Last week, before heading off to Venice for the Biennale, I made my way down the street to Artists Space to take a look at Hilary Lloyd’s first U.S. solo show. I missed her show last year at Raven’s Row in London and was intrigued to see how Lloyd, a 2011 Turner Prize nominee, would make use of Artists Space’s loftlike, light-filled galleries.
Lloyd has been creating installations with videos, photographs, slide projectors and ambient sound since 1993. Her work has evolved from filming DJs, club kids, waiters and car washers to her more recent proto-structuralist explorations of light, architecture, advertising and movement.
The first thing one notices upon entering the sparsely installed gallery is the way Lloyd has hung the monitors throughout the space. For several years, she has been working closely with the industrial supply company Unicol to design braces, stands, trolleys and other gear to hold the monitors, projectors and flat screens used in her installations. At Artists Space, Lloyd has intentionally placed the seven monitors throughout the room at different heights, suspended from the ceiling with specially designed column mounts, or, in one case, supported by a trolley.
Her interest in, as she says, “eroticizing” the equipment-making it just as much a part of the installation as the videos themselves-reminds me of Simon Starling’s elaborate looped film projector in the 2009 Venice Biennale, as well as of a cleaned up, minimalist version of a Jason Rhoades or Jon Kessler piece.
Lloyd’s new work foregrounds the “objectness” of the filmic image in unexpected ways. Shirt starts out as two monochrome white screens. Patient viewing slowly reveals a man, and then a shirt, coming into and out of focus. The images come from an unidentified advertisement pulled from a magazine. Lloyd filmed the ad in her London studio, as the sun shined in through the window, alternately illuminating and obscuring parts of the page. Here a comparison to Chris Marker’s seminal film La Jetée (1962), composed from still images, seems apt, as both Lloyd and Marker force the viewer to confront the constructed nature of time in film.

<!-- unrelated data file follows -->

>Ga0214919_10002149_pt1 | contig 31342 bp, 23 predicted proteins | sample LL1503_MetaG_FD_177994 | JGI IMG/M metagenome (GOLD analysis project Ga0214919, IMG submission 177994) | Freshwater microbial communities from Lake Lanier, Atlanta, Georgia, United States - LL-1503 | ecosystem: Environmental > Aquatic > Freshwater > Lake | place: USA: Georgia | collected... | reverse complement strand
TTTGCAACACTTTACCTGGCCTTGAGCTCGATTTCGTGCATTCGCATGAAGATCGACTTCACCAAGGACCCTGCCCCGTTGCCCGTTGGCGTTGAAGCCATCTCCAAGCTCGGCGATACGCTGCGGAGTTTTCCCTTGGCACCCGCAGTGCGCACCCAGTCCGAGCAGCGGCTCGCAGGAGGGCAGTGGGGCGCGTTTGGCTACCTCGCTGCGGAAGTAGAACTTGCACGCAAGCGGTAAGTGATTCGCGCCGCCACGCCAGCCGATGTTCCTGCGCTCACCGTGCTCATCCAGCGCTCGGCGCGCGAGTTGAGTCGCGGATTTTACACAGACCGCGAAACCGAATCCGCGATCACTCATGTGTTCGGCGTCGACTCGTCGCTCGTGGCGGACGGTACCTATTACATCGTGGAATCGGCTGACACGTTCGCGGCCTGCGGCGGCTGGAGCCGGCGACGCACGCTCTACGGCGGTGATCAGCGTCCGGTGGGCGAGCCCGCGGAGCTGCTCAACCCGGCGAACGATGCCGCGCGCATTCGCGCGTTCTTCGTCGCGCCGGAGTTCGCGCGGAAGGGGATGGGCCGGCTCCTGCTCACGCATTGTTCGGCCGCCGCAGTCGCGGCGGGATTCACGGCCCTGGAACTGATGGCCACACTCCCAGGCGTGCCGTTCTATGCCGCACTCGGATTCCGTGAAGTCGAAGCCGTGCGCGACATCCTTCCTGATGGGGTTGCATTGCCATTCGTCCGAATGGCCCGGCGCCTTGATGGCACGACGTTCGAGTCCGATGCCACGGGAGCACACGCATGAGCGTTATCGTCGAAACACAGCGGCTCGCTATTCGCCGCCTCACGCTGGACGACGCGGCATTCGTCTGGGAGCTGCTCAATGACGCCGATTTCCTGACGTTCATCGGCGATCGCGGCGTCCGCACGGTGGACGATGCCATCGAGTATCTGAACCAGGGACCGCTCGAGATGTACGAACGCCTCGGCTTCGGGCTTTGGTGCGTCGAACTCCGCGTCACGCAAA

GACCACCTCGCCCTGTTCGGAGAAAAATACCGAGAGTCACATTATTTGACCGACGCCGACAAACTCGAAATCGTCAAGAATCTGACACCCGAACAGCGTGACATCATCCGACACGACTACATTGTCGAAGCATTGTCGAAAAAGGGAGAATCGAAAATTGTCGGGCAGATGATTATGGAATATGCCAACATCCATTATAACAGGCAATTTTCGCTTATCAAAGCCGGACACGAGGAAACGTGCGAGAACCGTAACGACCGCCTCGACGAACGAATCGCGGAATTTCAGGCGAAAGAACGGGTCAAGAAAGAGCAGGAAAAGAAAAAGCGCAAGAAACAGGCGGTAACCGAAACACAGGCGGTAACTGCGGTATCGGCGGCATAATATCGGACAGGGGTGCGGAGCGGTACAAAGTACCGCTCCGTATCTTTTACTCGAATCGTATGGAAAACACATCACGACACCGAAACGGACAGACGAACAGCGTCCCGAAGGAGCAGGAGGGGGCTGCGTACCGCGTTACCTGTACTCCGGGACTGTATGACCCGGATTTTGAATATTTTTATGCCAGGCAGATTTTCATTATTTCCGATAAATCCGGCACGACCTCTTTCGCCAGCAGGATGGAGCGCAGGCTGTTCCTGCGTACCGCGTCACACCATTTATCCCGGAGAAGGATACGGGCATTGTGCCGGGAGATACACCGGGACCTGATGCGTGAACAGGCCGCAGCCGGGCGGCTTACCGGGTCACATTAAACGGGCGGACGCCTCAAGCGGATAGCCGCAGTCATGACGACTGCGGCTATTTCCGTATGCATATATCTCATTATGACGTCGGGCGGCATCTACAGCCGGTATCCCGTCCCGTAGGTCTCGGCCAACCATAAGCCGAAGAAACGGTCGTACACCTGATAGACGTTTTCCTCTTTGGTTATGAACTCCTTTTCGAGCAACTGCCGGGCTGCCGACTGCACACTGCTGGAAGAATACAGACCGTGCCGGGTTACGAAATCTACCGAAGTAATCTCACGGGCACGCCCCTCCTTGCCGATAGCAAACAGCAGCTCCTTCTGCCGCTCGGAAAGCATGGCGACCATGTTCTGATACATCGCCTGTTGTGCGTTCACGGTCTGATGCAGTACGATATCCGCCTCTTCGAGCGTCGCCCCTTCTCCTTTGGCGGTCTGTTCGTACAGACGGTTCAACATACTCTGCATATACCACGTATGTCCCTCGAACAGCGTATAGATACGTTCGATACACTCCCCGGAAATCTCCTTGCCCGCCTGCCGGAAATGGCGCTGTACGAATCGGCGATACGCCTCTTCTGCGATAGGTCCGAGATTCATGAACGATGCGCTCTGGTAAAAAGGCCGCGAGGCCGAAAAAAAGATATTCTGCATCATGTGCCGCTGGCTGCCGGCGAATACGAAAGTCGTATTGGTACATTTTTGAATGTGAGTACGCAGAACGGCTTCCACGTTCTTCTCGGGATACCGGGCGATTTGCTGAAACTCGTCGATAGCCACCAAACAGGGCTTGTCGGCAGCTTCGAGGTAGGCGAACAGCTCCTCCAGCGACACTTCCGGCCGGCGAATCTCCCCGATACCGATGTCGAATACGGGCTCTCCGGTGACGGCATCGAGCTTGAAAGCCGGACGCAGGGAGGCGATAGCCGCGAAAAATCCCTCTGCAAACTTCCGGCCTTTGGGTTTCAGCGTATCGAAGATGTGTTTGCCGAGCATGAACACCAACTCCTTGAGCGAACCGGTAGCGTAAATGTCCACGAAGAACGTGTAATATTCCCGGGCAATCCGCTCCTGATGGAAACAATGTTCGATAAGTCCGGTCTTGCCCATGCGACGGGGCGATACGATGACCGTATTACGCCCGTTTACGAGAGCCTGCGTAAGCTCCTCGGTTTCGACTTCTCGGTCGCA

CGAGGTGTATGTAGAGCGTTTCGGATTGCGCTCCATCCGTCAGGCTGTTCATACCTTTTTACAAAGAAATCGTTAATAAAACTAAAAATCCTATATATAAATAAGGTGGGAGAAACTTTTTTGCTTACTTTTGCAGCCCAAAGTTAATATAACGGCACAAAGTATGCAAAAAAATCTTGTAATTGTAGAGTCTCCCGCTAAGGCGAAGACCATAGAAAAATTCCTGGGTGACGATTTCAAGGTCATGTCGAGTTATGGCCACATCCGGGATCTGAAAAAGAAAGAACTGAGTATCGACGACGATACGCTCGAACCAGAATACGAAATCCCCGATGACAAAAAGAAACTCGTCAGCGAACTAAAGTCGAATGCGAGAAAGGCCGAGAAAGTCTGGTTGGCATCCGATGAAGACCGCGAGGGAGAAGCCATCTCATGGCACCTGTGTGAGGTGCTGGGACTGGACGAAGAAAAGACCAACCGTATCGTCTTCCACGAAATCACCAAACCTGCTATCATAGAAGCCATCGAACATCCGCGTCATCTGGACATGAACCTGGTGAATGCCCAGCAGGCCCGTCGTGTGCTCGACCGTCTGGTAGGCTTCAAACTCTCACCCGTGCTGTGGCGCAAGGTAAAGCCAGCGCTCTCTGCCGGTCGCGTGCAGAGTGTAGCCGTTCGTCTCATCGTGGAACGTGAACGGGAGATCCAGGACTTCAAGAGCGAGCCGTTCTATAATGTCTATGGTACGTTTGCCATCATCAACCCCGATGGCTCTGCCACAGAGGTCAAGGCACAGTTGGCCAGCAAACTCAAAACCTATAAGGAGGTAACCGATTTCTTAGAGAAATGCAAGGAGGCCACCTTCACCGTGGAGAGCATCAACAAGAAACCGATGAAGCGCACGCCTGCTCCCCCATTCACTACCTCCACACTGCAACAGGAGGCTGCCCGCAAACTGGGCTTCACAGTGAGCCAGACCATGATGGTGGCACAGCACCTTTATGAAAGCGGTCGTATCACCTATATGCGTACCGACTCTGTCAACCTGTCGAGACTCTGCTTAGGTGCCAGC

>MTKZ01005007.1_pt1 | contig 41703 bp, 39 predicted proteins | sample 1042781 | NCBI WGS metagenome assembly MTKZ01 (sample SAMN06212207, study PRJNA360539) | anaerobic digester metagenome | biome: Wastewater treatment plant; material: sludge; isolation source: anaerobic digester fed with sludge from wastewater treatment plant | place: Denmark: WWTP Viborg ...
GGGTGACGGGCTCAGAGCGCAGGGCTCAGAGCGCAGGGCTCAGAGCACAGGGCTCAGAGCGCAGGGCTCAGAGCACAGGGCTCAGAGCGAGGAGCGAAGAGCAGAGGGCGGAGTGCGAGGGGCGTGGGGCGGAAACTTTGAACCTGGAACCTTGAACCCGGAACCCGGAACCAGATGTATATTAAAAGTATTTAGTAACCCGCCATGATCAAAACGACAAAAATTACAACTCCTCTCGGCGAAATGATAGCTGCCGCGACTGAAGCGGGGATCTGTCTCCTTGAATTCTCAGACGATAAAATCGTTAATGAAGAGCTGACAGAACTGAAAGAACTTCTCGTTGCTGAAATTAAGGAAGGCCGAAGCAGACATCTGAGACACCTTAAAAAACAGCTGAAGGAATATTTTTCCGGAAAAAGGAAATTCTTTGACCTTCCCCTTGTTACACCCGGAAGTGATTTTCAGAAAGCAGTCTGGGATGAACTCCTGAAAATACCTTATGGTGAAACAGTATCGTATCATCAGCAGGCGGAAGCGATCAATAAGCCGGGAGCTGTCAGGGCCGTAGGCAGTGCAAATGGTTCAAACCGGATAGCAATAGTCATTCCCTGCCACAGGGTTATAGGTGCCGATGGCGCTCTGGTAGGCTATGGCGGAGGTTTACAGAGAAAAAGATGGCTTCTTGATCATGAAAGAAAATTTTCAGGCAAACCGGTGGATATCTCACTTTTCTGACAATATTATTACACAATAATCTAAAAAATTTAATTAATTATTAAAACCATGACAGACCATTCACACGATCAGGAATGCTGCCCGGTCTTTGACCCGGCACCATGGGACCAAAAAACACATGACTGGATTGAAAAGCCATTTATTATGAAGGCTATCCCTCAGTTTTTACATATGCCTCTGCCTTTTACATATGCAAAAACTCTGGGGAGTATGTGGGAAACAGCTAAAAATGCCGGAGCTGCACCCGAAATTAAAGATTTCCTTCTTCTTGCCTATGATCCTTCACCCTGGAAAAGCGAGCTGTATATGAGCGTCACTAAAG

In the two-screen piece Moon, Lloyd’s camera tracks, from inside her studio, the path of the moon as it passes behind a clock tower. This vignette is shown in 21 slightly vibrating frames on each screen, set to a soundtrack of ambient street noise (sirens, kids playing, people smoking). Here Lloyd finds a way to create frisson by establishing a perceptible disconnect between interior and exterior space, and individual and social experiences.
The other videos in the exhibition deal either with the built environment and architecture (Shard, Tower Block and Canada Square) or with legs (Thighs and Pavement). In the architectural works, Lloyd uses buildings as characters that poke into and out of the frame. Thighs is a split-screen image of the sun shining through the space between a man’s legs, subverting the traditional “crotch shot.” And lastly, in the most decidedly personal of the videos, is a self-portrait of sorts. Standing outside on the pavement, Lloyd films her feet and legs, panning from left to right and back again. The pendulumlike action of the camera creates the illusion of motion but alas-like many of the other pieces in this exhibition-we are left with a heightened sense of the fact that we are standing still, and that’s no small feat.
Above: View of Hilary Lloyd’s video installation at Artists Space, showing Moon, left, and Shirt, right, both 2011. Courtesy Sadie Coles, London.